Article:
Geology Collection / Mineral Testing & Identification


The following are the tools and properties used to identify minerals. A mineral is a naturally occurring, usually inorganic, crystallized chemical element or compound, with a definite chemical composition which varies only within specific limits. Although compounds can be produced in the lab that have many of the characteristics of a mineral, because they are not naturally occurring they are not minerals. Nearly all minerals are inorganic, that is, not produced by living organisms. Minerals are crystallized, a solid with a definite internally ordered arrangement of atoms. Therefore, liquids and gases are not minerals. Because a mineral has a definite chemical composition, its composition can be expressed as a specific chemical formula. An example is quartz, which is composed of silicon and oxygen and has the formula SiO2.




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Porcelain Streak Plate
Hardness: 6

Magnifying Lenses
Glass Plate
Hardness: 5.5
Hardness: 5.5

Hardness: 5.5





Hardness - the resistance of a mineral to scratching. It is measured on the Mohs hardness scale from 1 (softest) to 10 (hardest).
Cleavage - the breaking of a mineral along its crystallographic planes (planes of atomic weakness). Because minerals are crystalline, these planes are regular and repeat at very closely spaced intervals. Minerals with cleavage always cleave in the same manner no matter how many times they are broken or how small the cleavage fragments are. Hold the mineral up to the light - light reflects off a smooth cleavage face. Some specimens may seem to have flat cleavage surfaces, but you just can't decide if it is cleavage. In these cases, look for another flat surface running the same way within or on the other side of the specimen. One cleavage surface is virtually always accompanied by others.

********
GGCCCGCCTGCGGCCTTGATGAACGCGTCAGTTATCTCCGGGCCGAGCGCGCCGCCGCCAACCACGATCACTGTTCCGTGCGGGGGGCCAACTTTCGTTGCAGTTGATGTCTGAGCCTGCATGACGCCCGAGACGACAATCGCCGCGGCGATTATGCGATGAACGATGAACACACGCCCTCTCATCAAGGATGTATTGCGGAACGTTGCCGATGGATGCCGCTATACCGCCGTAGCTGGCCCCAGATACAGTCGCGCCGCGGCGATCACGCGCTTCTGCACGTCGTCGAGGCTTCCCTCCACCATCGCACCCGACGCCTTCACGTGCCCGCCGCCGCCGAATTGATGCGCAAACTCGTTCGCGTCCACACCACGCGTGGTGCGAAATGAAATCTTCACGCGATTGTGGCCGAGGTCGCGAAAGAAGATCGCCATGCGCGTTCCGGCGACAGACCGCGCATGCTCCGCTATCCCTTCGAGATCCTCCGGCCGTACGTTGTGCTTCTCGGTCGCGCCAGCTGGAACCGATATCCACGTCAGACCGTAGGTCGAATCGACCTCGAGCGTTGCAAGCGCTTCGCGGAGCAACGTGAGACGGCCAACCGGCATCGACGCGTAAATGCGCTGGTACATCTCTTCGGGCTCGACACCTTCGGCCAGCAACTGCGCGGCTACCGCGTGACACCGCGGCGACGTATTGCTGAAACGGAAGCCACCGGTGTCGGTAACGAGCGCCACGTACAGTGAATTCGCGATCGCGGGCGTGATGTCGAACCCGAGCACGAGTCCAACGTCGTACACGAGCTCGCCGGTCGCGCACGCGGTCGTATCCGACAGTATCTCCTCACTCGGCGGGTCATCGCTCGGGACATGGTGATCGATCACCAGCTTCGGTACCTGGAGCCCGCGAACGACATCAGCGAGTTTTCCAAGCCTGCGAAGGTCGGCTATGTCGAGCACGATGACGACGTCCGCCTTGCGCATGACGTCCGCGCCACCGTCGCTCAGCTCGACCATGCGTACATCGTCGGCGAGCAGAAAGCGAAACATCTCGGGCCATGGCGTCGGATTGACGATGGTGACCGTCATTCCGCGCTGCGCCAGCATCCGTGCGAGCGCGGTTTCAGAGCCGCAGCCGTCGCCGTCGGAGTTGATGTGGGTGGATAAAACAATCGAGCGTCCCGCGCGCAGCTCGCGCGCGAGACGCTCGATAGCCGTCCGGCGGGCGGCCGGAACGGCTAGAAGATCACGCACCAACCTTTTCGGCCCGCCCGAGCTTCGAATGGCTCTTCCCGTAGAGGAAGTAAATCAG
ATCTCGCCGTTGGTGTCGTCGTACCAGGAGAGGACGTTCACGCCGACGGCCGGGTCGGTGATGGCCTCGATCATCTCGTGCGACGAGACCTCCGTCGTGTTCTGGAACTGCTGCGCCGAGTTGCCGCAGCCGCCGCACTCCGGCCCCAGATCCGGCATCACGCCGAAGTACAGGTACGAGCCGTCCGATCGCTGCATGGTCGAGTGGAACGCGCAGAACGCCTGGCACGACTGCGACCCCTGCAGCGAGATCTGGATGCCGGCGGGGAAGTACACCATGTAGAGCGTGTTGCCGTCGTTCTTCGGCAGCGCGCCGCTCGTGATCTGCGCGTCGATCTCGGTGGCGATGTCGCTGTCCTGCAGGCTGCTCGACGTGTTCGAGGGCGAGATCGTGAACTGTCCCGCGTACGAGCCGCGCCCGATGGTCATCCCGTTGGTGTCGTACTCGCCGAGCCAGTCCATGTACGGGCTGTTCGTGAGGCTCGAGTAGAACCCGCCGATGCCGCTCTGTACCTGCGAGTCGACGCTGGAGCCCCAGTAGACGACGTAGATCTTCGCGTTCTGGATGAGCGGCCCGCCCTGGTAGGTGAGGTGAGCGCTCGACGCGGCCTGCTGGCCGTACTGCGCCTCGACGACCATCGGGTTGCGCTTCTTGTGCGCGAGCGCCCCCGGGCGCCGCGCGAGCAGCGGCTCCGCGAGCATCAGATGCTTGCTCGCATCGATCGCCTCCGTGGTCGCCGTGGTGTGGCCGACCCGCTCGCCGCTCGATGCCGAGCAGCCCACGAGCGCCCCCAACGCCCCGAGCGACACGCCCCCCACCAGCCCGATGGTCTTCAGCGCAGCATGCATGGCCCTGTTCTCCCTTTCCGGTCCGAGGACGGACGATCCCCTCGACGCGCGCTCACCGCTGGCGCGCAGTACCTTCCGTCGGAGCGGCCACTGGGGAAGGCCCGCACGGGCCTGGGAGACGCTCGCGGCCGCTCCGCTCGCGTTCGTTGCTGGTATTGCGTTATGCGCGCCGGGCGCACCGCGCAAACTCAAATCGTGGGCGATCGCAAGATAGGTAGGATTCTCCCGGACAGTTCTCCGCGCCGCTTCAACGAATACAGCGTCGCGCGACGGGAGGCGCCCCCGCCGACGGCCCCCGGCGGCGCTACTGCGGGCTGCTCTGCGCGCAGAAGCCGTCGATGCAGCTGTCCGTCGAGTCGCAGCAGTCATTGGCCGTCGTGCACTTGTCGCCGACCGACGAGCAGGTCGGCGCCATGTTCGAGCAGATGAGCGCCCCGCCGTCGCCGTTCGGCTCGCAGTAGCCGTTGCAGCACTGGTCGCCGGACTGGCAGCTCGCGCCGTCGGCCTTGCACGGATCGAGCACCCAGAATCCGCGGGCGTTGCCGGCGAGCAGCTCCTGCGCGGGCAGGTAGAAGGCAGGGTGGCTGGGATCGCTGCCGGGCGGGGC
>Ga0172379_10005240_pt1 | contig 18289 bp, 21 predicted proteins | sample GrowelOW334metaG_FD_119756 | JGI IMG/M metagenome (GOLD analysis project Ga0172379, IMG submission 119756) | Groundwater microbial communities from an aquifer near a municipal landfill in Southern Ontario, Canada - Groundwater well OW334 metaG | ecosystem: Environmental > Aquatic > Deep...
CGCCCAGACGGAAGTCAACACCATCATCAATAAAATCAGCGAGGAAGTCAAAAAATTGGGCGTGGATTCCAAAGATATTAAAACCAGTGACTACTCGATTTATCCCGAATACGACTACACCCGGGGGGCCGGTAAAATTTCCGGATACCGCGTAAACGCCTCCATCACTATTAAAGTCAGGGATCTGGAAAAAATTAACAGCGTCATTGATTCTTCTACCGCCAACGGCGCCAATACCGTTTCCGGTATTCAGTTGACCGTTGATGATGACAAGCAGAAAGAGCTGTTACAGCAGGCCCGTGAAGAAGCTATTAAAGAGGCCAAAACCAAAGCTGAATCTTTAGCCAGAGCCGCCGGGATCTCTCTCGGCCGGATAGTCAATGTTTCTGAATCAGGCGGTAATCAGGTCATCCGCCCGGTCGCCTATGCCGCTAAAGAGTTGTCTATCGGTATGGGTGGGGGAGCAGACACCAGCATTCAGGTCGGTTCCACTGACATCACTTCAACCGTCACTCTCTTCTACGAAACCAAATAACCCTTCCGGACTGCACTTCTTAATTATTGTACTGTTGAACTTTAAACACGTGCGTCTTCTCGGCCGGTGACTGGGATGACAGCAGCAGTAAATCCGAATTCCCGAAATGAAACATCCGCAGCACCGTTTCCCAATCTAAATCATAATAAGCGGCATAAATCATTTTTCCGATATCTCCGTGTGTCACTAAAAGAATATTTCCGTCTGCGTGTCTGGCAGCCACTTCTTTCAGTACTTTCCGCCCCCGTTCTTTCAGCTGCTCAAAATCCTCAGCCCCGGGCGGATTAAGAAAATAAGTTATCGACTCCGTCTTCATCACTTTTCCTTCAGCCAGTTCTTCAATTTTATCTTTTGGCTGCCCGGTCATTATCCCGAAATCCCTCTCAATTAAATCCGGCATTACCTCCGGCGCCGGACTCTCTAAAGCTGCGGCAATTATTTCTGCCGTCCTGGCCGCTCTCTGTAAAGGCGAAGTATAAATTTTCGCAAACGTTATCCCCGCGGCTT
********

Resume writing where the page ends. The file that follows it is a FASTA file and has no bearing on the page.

Fracture - this occurs when the chemical bonds are of equal strength in all directions. When the mineral is broken, an irregular breakage results. A common type is conchoidal fracture, like the curved break of broken glass. Fracture may also be very rough and irregular. Hold the mineral up to the light - if it is just fractured, it will appear dull.
Streak - the color of a mineral in its powdered form, usually obtained by rubbing the mineral on a streak plate and observing the mark it leaves. The porcelain streak plate has a hardness of about 7 and cannot be used on minerals of greater hardness. Some minerals will crumble when rubbed against a streak plate. Make sure the mineral is truly powdered.
Luster - the reflection of light from the surface of a mineral, described by its quality and intensity. There are two major types of luster; metallic which looks like a metal and may be bright or dull and nonmetallic which does not look like a metal and can be described as shiny, glassy (vitreous), earthy, pearly, greasy, or waxy. Bright metallic minerals tend to have a black or very dark streak. The streak of nonmetallic minerals is colorless or very light in color and probably not of much use in mineral identification.
Striations - some minerals have closely spaced fine lines on cleavage faces that look like straight grooves. These lines result from the intergrowth of two crystals called twinning.
Magnetism - the magnet may suspend the mineral or just pull at it. Certain minerals show a stronger reaction than others. Magnetic minerals have a metallic luster.
Acid Test - using a dilute hydrochloric acid solution, minerals containing carbonates will effervesce (fizz and form bubbles) when the acid solution is placed on them. Some minerals need to be in the powdered form to produce the same reaction. Rinse specimen under water after observing the reaction. If the mineral is a carbonate, the acid will continue to dissolve it, if not rinsed.
Color - minerals come in many colors, and for some minerals, color may be used to help identify them. But color is very unreliable. Some minerals characteristically exhibit a variety of colors. Never rely on color as the only basis for mineral identification.
Specific Gravity - the ratio of the weight of a given volume of a substance to the weight of an equal volume of water. The specific gravity of water is 1. Because it is a ratio, it is a unitless quantity. Some minerals are obviously much heavier than others and noting the heavier specimens, may be useful.


Begin Identification Process


Please have all properties tested and recorded before beginning the identification process. Print out a copy of the Sample Sheet for use.

Click to begin identification of minerals. Have all testing and recording done first.